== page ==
Dalen Terry meets head coach Billy Donovan in his office for the first time.

With the addition of Terry, it’s for now a guard-heavy roster with the assumptions that Ball and Caruso will be healthy for training camp. The Bulls have said Ball is progressing well from his knee problems of the previous season. There was no additional detail. He is perhaps the most crucial current question mark for the team because of how well the team played before he was injured and out for the season.

The Bulls were in first place in the Eastern Conference on Jan. 14, the last day Ball played for the Bulls last season. The Bulls then lost four of five and fell out of first, but regained first amidst the historic shooting prowess of DeRozan. Miami passed the Bulls before the All-Star break to place its coaching staff in the All-Star game. But the Bulls still climbed back into first in the East after the All-Star weekend. They last were in first place Feb. 25 before the continued impact of the injuries sent them to sixth place for the season.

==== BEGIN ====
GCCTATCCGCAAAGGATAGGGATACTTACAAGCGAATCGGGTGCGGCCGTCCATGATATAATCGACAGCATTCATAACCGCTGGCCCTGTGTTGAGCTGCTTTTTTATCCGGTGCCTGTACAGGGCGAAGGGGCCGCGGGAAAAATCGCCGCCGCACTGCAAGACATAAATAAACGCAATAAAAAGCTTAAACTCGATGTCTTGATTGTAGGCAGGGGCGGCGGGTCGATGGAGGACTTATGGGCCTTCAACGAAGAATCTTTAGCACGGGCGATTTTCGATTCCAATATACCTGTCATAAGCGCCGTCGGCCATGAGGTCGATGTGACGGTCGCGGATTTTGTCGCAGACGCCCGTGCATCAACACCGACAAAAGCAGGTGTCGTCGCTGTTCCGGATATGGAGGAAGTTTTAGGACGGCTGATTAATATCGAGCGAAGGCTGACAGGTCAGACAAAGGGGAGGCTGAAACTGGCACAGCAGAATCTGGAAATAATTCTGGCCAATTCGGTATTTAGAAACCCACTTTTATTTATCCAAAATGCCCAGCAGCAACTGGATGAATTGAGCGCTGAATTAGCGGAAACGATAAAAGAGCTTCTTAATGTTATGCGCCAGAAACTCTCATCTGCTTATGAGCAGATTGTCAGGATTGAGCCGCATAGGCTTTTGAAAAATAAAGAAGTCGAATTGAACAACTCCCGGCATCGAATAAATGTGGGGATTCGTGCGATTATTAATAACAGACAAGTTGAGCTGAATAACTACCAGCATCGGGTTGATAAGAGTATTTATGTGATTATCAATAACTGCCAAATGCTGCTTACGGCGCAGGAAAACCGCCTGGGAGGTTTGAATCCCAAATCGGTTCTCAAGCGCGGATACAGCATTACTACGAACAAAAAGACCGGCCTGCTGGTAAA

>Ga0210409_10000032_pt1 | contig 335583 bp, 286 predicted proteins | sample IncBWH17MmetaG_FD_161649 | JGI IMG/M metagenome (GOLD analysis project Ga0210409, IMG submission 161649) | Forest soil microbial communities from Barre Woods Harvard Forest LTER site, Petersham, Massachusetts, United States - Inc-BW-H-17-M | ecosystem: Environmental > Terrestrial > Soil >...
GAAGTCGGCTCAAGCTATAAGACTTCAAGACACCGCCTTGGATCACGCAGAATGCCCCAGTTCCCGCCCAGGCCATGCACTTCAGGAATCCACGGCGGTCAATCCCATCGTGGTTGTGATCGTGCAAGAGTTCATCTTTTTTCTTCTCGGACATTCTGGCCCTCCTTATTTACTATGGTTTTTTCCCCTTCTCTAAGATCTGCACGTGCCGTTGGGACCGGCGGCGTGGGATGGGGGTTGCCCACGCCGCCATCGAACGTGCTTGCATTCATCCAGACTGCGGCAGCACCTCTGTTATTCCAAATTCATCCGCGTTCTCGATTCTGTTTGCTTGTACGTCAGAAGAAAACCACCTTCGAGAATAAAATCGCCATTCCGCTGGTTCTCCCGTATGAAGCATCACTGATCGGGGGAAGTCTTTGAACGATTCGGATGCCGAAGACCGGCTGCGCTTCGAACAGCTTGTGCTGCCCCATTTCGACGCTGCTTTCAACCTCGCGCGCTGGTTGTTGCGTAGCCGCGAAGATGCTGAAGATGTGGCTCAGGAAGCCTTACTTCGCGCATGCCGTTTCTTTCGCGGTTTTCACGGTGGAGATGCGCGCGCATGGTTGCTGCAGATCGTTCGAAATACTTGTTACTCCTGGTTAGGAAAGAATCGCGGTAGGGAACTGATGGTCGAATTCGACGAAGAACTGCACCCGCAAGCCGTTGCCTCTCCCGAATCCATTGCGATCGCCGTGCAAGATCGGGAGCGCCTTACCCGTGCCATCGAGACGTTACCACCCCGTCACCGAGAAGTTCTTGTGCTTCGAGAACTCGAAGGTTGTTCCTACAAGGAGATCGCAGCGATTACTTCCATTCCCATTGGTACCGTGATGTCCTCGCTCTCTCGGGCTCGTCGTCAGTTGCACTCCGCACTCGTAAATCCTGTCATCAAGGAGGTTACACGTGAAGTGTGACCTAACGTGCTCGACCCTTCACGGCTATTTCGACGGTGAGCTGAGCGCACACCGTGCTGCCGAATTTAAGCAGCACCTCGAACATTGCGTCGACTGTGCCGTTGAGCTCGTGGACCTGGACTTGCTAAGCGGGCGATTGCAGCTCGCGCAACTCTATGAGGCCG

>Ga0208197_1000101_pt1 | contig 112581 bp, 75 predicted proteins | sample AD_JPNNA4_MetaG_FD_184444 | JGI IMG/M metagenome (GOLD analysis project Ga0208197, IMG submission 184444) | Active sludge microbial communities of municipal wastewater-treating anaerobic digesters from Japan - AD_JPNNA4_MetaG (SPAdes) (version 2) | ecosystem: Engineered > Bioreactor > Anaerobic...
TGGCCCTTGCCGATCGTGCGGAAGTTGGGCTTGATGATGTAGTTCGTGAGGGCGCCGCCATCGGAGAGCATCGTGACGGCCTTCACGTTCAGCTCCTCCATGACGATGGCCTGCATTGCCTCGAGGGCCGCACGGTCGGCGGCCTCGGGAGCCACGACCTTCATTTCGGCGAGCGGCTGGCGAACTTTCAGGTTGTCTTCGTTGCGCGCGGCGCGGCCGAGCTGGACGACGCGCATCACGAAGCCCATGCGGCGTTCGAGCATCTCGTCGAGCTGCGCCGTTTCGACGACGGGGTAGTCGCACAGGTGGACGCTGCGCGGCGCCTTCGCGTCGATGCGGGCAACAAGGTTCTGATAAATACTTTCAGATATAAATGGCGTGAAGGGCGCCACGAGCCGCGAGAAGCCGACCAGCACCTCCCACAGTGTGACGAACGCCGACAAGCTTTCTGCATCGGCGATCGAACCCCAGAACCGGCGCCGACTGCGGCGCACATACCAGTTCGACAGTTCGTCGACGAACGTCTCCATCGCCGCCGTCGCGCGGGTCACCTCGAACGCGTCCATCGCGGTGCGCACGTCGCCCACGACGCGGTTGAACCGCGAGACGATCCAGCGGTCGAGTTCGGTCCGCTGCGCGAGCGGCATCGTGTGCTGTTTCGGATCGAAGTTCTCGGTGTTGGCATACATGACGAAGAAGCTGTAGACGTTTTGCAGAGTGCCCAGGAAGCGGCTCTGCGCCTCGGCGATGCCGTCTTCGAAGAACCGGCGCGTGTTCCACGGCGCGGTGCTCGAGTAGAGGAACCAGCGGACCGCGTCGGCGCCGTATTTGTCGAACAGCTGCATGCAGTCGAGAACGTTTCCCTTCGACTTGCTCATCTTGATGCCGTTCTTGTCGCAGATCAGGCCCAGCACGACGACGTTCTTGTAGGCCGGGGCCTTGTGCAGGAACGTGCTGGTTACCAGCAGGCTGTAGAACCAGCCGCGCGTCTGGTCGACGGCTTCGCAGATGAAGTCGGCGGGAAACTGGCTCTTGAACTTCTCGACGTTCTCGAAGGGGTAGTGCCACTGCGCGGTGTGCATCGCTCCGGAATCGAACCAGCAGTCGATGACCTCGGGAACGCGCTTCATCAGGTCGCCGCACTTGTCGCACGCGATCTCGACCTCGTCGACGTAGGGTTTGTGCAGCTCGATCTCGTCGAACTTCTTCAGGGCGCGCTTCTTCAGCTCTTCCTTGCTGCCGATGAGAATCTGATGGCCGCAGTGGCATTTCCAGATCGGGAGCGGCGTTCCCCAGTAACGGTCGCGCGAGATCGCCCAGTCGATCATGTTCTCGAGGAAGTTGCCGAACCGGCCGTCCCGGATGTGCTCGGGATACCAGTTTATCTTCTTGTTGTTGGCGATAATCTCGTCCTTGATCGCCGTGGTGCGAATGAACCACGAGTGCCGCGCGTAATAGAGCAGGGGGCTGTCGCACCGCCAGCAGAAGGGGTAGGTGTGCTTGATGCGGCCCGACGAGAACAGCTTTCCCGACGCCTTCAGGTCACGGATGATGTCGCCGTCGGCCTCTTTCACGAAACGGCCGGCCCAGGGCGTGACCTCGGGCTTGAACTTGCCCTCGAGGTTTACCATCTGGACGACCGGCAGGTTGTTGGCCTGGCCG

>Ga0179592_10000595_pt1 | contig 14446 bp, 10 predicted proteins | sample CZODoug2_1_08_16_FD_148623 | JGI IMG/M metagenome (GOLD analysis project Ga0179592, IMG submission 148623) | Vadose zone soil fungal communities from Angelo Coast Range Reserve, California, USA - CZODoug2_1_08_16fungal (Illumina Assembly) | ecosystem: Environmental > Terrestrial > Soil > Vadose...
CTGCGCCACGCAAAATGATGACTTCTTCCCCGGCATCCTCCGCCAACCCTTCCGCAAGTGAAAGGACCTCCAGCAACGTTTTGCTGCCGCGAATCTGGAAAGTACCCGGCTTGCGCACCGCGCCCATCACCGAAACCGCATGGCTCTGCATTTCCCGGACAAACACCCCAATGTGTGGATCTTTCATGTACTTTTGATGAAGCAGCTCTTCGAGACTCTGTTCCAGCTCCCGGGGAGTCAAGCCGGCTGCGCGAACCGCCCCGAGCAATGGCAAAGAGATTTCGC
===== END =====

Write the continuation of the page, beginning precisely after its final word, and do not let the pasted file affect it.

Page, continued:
“The start the season last year was positive and exactly how we want to play,” said Karnisovas. “The goals is in September for all the roster to be healthy and ready for the season.”

The Bulls with Ball healthy played an uptempo offensive game with more movement thanks to Ball’s tendency and tenacity to push the ball and throw ahead. No one else on the Bulls roster proved capable of that kind of play. By the end of the season the offense slowed to a walk and became isolation-oriented. The defense of Ball and Caruso also was vital in causing turnovers for transition scores, which diminished with their injuries.

Dosunmu and White each played some point guard, but neither were true point guards in the style of Ball. DeRozan and LaVine, while never called point guards, probably played lead guard/ball handling roles more than Dosunmu and White.